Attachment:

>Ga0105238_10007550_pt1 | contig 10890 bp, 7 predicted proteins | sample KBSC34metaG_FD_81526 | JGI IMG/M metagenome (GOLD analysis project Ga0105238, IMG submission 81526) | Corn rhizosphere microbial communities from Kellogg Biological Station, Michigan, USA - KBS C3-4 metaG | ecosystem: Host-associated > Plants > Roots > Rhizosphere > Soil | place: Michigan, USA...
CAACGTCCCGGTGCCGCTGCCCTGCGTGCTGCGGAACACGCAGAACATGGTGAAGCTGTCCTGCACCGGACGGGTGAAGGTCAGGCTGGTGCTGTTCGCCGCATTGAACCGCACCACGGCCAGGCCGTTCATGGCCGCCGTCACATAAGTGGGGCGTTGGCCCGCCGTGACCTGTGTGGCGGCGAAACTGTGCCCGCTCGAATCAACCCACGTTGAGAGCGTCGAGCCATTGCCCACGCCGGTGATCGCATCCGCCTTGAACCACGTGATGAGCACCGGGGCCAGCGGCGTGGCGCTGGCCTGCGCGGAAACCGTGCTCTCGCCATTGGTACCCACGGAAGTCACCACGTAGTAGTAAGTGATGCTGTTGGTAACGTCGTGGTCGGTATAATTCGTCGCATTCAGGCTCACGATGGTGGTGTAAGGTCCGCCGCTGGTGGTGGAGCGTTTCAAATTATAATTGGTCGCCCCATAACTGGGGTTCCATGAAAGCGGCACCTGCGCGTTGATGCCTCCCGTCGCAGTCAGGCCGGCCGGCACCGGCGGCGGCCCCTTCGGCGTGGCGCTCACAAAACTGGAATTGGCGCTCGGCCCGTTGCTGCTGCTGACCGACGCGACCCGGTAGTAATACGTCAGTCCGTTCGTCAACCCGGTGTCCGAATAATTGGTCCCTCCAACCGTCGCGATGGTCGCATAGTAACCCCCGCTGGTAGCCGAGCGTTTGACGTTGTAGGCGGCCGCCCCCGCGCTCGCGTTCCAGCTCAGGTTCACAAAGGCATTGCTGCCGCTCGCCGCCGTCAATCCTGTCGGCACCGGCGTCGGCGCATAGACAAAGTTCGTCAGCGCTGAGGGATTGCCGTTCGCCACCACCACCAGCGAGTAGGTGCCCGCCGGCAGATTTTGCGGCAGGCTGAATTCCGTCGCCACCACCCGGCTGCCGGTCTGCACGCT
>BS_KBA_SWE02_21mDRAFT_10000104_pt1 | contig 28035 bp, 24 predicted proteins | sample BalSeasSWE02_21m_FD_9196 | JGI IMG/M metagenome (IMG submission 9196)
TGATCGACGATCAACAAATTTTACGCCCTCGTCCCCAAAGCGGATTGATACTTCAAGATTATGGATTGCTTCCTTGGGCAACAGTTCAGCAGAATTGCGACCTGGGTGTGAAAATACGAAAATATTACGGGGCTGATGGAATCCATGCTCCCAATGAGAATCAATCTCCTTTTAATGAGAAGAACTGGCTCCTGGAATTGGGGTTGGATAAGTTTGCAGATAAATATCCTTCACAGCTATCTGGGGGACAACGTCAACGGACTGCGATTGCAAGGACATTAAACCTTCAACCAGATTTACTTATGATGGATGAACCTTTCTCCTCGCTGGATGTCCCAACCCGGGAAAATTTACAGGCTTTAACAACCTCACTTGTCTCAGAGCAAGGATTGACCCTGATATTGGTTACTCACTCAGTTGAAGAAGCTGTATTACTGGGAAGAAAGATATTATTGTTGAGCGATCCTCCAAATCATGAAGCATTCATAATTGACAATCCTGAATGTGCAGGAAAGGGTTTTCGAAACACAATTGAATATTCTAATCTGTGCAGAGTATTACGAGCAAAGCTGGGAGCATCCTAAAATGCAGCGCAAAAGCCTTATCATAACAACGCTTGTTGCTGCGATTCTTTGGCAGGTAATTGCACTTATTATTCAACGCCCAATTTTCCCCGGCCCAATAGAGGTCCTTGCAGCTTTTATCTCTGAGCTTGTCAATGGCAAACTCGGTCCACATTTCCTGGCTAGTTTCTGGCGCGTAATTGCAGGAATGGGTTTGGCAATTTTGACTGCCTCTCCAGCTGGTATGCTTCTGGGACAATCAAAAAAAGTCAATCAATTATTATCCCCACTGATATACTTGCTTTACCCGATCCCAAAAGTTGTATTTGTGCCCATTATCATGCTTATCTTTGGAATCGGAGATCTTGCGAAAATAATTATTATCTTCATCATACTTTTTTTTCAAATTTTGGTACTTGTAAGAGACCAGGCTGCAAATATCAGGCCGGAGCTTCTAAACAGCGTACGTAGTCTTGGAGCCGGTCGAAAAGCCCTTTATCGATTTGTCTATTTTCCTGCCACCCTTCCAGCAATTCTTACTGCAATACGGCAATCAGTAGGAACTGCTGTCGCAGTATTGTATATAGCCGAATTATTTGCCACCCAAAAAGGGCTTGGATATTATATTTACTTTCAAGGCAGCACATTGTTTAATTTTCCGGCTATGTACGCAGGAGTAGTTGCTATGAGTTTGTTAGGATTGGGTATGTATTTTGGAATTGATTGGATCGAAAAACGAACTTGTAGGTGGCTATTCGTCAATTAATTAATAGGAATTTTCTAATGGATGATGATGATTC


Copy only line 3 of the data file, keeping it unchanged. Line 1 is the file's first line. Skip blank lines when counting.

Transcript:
>BS_KBA_SWE02_21mDRAFT_10000104_pt1 | contig 28035 bp, 24 predicted proteins | sample BalSeasSWE02_21m_FD_9196 | JGI IMG/M metagenome (IMG submission 9196)